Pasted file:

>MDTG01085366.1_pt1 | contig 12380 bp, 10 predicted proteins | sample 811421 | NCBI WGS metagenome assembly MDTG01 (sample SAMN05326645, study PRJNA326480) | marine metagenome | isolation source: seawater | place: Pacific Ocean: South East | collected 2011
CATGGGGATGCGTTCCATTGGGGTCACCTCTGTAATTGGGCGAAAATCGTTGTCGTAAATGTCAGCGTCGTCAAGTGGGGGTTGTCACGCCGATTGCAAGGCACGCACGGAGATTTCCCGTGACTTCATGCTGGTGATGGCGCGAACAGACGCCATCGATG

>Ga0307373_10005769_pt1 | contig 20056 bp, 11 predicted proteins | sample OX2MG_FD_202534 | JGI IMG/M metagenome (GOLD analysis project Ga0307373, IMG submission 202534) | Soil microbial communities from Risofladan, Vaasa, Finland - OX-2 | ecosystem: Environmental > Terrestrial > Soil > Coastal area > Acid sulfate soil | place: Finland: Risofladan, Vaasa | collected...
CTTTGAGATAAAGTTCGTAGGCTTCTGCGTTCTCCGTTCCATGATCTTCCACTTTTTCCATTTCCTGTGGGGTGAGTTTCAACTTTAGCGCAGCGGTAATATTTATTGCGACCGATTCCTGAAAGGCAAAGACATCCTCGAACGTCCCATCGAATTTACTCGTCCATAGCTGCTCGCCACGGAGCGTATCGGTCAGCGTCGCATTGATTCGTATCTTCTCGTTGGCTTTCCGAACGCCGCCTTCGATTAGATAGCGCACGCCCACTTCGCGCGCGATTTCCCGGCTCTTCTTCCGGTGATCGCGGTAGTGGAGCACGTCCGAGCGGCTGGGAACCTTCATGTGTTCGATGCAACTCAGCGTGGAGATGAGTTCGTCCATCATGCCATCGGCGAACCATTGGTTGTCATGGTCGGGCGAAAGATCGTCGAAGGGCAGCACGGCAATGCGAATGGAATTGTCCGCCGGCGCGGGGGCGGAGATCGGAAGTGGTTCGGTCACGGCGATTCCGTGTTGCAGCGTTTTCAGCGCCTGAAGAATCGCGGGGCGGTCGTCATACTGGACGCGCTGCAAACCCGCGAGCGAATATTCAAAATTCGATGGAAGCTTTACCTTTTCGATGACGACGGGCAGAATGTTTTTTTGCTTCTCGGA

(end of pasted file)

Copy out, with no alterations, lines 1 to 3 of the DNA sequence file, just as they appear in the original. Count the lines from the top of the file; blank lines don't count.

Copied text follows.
>MDTG01085366.1_pt1 | contig 12380 bp, 10 predicted proteins | sample 811421 | NCBI WGS metagenome assembly MDTG01 (sample SAMN05326645, study PRJNA326480) | marine metagenome | isolation source: seawater | place: Pacific Ocean: South East | collected 2011
CATGGGGATGCGTTCCATTGGGGTCACCTCTGTAATTGGGCGAAAATCGTTGTCGTAAATGTCAGCGTCGTCAAGTGGGGGTTGTCACGCCGATTGCAAGGCACGCACGGAGATTTCCCGTGACTTCATGCTGGTGATGGCGCGAACAGACGCCATCGATG

>Ga0307373_10005769_pt1 | contig 20056 bp, 11 predicted proteins | sample OX2MG_FD_202534 | JGI IMG/M metagenome (GOLD analysis project Ga0307373, IMG submission 202534) | Soil microbial communities from Risofladan, Vaasa, Finland - OX-2 | ecosystem: Environmental > Terrestrial > Soil > Coastal area > Acid sulfate soil | place: Finland: Risofladan, Vaasa | collected...